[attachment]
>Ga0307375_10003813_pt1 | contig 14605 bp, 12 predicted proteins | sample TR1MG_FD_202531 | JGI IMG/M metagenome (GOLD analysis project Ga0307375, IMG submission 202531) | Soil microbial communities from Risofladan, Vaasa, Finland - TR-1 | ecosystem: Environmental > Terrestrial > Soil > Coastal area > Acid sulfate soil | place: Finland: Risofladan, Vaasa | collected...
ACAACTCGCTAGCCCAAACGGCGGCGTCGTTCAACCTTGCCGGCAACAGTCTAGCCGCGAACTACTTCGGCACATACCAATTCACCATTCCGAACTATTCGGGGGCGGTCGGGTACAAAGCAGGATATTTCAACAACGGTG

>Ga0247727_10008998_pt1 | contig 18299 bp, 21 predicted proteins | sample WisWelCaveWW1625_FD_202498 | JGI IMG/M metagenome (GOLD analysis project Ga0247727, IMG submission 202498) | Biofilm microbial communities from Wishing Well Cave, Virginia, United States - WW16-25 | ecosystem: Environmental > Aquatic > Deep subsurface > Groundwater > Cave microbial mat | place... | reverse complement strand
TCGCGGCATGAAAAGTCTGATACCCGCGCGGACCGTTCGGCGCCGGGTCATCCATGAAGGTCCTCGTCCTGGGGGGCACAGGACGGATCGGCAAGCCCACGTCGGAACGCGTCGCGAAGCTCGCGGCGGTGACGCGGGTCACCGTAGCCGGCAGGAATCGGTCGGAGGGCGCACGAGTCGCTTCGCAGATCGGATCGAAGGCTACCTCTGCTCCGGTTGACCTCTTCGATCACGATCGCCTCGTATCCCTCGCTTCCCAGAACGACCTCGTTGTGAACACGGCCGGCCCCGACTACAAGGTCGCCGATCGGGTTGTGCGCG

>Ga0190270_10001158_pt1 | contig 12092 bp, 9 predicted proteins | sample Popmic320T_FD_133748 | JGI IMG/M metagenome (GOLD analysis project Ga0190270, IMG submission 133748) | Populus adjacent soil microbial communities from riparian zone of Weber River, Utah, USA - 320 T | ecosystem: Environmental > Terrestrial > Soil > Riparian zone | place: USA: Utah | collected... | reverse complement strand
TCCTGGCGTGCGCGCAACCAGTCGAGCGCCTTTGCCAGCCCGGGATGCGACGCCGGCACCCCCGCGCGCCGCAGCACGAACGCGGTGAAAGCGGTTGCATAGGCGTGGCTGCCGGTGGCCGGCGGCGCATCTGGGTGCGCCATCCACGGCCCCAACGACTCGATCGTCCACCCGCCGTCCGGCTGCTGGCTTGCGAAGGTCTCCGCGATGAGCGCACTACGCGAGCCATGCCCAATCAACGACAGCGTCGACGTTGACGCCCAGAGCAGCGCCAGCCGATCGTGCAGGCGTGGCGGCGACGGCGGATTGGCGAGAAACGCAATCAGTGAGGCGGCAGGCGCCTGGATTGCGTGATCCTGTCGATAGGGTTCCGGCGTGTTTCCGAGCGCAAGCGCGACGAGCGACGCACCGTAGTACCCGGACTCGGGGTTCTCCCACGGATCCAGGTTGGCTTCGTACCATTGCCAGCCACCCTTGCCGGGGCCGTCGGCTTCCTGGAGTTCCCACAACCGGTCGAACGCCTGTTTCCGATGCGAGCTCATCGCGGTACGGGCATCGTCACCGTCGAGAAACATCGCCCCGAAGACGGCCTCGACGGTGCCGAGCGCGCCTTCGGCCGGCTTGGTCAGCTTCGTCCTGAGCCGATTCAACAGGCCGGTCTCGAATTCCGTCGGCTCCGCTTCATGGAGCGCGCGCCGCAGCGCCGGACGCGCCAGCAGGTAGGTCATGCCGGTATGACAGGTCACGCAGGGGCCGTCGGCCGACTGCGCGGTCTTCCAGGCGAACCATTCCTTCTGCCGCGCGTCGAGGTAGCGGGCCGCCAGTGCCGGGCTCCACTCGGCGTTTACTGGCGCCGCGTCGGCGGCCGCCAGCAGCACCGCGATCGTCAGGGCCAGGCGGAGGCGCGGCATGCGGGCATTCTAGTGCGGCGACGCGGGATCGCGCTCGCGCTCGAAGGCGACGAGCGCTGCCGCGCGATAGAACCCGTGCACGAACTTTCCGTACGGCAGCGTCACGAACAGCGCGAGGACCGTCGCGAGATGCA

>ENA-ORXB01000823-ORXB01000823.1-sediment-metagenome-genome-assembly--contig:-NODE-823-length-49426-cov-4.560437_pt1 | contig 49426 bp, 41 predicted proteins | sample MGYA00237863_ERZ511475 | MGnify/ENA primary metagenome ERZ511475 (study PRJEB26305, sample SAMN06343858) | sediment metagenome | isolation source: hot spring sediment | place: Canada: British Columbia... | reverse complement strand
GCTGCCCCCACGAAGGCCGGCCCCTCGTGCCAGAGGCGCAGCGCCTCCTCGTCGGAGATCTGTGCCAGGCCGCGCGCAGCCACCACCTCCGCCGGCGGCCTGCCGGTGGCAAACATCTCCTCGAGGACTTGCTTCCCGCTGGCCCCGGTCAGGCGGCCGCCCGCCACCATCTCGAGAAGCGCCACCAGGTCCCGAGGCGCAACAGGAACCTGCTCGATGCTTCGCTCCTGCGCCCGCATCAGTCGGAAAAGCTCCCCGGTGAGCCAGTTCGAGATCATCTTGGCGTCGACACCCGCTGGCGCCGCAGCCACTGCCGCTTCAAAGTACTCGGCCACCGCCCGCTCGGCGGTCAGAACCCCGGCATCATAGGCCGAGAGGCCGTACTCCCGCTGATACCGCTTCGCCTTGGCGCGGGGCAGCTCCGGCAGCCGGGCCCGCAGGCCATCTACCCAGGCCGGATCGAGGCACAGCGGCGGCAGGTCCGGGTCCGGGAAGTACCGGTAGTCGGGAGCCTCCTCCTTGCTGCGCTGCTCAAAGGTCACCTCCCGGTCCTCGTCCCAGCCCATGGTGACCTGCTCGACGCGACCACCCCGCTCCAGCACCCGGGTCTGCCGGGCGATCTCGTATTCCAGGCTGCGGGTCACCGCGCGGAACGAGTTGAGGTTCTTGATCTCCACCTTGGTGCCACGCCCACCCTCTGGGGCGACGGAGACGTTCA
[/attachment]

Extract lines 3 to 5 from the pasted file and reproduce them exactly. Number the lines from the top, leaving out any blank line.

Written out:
>Ga0247727_10008998_pt1 | contig 18299 bp, 21 predicted proteins | sample WisWelCaveWW1625_FD_202498 | JGI IMG/M metagenome (GOLD analysis project Ga0247727, IMG submission 202498) | Biofilm microbial communities from Wishing Well Cave, Virginia, United States - WW16-25 | ecosystem: Environmental > Aquatic > Deep subsurface > Groundwater > Cave microbial mat | place... | reverse complement strand
TCGCGGCATGAAAAGTCTGATACCCGCGCGGACCGTTCGGCGCCGGGTCATCCATGAAGGTCCTCGTCCTGGGGGGCACAGGACGGATCGGCAAGCCCACGTCGGAACGCGTCGCGAAGCTCGCGGCGGTGACGCGGGTCACCGTAGCCGGCAGGAATCGGTCGGAGGGCGCACGAGTCGCTTCGCAGATCGGATCGAAGGCTACCTCTGCTCCGGTTGACCTCTTCGATCACGATCGCCTCGTATCCCTCGCTTCCCAGAACGACCTCGTTGTGAACACGGCCGGCCCCGACTACAAGGTCGCCGATCGGGTTGTGCGCG

>Ga0190270_10001158_pt1 | contig 12092 bp, 9 predicted proteins | sample Popmic320T_FD_133748 | JGI IMG/M metagenome (GOLD analysis project Ga0190270, IMG submission 133748) | Populus adjacent soil microbial communities from riparian zone of Weber River, Utah, USA - 320 T | ecosystem: Environmental > Terrestrial > Soil > Riparian zone | place: USA: Utah | collected... | reverse complement strand